It’s a classic scenario: a group of people want to use a tool, but before they can, they do a proof of concept (or POC) with the technology as a means of showing that it will do what it says it will do. In the past the proof of concept was purely a technical issue: how does the tool act when working with the various use cases we’ve identified? We create a sandbox and show the value at a demo or two, then we’re ready to move forward.
It’s easy to stop there. But I’ve learned to take things further. The proof of concept should include at least two other aspects beyond technology:
Culture: can you prove (through an experiment or two) that the people who will be involved with the new tool or change will be engaged as expected? It’s nice enough to have the person who is excited about the technology get it to provide value, but can an average person within the organization?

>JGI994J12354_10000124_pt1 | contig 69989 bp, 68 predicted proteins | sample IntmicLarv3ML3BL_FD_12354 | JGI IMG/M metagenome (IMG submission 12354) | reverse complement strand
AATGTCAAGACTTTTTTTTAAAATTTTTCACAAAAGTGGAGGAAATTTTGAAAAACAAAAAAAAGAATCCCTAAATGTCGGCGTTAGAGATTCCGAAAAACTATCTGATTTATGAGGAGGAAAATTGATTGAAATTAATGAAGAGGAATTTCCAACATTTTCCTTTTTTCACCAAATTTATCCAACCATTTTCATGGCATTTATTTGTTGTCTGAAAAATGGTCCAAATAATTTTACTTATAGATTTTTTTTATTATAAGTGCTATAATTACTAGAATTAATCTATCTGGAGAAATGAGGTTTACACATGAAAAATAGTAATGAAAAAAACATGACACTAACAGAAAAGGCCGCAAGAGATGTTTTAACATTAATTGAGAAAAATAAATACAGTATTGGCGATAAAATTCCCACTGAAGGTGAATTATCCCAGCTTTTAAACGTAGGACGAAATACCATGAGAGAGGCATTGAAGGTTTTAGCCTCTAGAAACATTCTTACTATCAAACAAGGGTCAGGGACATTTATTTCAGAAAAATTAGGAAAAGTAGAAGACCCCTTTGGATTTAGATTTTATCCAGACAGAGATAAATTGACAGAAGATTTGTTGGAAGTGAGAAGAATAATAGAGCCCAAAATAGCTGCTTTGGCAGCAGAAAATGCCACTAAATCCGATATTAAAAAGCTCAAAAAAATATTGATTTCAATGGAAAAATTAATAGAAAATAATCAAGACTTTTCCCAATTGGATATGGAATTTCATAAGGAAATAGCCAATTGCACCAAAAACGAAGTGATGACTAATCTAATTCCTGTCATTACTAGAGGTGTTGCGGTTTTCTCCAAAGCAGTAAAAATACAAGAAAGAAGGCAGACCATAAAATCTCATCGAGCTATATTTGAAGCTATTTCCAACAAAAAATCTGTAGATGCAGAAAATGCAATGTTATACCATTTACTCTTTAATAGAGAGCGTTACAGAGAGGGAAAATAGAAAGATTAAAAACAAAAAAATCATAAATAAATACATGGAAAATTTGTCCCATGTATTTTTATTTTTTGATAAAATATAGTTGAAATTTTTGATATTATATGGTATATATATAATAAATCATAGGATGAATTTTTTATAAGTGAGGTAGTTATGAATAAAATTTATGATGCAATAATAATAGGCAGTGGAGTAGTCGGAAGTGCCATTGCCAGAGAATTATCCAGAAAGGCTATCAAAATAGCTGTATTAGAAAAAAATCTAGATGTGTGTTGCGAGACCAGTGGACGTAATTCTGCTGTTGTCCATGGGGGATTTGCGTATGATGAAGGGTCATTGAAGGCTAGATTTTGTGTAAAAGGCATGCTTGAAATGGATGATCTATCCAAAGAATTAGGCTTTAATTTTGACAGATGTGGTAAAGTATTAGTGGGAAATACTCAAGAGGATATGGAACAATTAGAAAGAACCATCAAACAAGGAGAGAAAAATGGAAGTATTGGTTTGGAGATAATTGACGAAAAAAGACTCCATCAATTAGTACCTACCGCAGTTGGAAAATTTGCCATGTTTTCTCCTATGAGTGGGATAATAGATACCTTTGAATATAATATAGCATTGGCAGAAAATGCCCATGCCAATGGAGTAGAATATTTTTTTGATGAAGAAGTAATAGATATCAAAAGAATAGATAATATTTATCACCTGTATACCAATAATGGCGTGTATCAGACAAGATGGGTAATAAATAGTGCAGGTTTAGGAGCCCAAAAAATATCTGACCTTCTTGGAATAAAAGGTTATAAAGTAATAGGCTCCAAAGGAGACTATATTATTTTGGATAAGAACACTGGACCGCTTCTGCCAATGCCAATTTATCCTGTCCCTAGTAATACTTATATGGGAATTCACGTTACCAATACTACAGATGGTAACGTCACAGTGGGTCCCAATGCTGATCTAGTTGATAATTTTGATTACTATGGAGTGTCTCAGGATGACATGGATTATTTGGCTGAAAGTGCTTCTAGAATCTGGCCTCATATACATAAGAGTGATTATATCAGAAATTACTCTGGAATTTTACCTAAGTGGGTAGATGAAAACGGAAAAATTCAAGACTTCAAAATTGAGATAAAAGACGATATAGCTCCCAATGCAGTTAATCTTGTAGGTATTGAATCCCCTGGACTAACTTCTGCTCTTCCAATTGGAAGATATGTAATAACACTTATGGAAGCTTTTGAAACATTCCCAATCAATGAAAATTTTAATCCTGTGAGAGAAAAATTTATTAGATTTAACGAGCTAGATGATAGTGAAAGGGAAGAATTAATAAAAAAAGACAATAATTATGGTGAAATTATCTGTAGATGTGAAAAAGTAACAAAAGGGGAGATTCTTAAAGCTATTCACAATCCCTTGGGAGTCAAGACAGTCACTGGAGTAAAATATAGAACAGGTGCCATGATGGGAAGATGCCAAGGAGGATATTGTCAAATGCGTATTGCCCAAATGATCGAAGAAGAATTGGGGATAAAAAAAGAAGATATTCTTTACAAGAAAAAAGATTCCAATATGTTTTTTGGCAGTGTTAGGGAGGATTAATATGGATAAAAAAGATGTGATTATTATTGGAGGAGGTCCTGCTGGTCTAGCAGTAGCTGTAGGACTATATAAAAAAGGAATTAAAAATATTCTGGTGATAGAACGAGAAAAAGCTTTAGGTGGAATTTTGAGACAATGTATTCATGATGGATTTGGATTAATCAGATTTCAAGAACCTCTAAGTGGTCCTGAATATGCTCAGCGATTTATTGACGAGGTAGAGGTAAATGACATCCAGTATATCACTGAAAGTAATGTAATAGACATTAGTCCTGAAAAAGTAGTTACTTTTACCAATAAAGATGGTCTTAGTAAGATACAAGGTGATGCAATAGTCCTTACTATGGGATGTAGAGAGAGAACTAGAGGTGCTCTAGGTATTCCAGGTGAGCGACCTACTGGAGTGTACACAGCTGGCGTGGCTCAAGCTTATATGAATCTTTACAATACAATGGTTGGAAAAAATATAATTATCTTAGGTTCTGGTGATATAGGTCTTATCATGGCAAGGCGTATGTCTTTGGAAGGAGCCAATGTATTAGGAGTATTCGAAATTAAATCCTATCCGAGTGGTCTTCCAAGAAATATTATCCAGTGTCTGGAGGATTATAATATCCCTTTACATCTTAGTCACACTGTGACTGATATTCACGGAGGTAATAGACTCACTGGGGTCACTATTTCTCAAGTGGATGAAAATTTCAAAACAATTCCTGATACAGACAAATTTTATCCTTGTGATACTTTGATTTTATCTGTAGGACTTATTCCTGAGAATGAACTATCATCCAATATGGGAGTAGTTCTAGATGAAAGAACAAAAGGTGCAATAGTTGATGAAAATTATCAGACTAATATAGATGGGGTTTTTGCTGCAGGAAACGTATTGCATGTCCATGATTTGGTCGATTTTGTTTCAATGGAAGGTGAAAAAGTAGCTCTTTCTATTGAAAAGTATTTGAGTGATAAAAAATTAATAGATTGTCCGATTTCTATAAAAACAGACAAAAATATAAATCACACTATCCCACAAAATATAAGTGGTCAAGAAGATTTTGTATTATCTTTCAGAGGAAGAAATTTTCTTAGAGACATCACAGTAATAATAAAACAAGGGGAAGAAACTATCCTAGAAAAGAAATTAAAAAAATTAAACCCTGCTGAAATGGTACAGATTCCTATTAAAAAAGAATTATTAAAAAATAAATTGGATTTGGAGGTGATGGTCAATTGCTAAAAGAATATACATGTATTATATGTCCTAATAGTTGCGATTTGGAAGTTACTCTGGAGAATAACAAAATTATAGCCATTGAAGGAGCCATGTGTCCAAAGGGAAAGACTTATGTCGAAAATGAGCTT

Security: how does your SecOps team feel about this change? Are they on board with it or resisting it? Will they cooperate to the extent that they can put it in production in a limited capacity?
For our Chef initiative both of these elements were concerns that were outside the scope of our proof of concept. If I were to do things again, I would have put them in scope. That would have better clarified and added urgency to all elements that posed a risk to the change.
A good test for a true proof of concept is whether you can get something running in production. If the answer is yes, then you are probably ready to go. If the answer is no, then watch out for what you’re buying and how easily you will be able to roll out the change you are promising.